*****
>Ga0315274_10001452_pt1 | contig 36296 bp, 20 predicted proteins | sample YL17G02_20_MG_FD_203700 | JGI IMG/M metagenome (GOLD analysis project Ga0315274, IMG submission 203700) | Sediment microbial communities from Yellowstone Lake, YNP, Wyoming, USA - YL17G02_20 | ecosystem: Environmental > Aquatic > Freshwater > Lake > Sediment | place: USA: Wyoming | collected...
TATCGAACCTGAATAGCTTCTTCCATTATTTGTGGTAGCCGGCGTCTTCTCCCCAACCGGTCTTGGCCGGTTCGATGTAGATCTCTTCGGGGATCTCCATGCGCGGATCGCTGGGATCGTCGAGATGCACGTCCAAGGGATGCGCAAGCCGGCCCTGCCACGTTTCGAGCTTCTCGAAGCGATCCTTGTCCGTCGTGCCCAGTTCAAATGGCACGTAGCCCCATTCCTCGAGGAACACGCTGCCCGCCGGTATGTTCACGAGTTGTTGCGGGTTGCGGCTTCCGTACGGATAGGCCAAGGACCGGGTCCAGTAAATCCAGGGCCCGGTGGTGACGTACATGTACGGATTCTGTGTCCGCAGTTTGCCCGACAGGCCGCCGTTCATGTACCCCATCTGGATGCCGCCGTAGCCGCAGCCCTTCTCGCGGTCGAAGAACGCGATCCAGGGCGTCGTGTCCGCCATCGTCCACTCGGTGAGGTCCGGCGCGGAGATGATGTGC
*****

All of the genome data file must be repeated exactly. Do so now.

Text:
>Ga0315274_10001452_pt1 | contig 36296 bp, 20 predicted proteins | sample YL17G02_20_MG_FD_203700 | JGI IMG/M metagenome (GOLD analysis project Ga0315274, IMG submission 203700) | Sediment microbial communities from Yellowstone Lake, YNP, Wyoming, USA - YL17G02_20 | ecosystem: Environmental > Aquatic > Freshwater > Lake > Sediment | place: USA: Wyoming | collected...
TATCGAACCTGAATAGCTTCTTCCATTATTTGTGGTAGCCGGCGTCTTCTCCCCAACCGGTCTTGGCCGGTTCGATGTAGATCTCTTCGGGGATCTCCATGCGCGGATCGCTGGGATCGTCGAGATGCACGTCCAAGGGATGCGCAAGCCGGCCCTGCCACGTTTCGAGCTTCTCGAAGCGATCCTTGTCCGTCGTGCCCAGTTCAAATGGCACGTAGCCCCATTCCTCGAGGAACACGCTGCCCGCCGGTATGTTCACGAGTTGTTGCGGGTTGCGGCTTCCGTACGGATAGGCCAAGGACCGGGTCCAGTAAATCCAGGGCCCGGTGGTGACGTACATGTACGGATTCTGTGTCCGCAGTTTGCCCGACAGGCCGCCGTTCATGTACCCCATCTGGATGCCGCCGTAGCCGCAGCCCTTCTCGCGGTCGAAGAACGCGATCCAGGGCGTCGTGTCCGCCATCGTCCACTCGGTGAGGTCCGGCGCGGAGATGATGTGC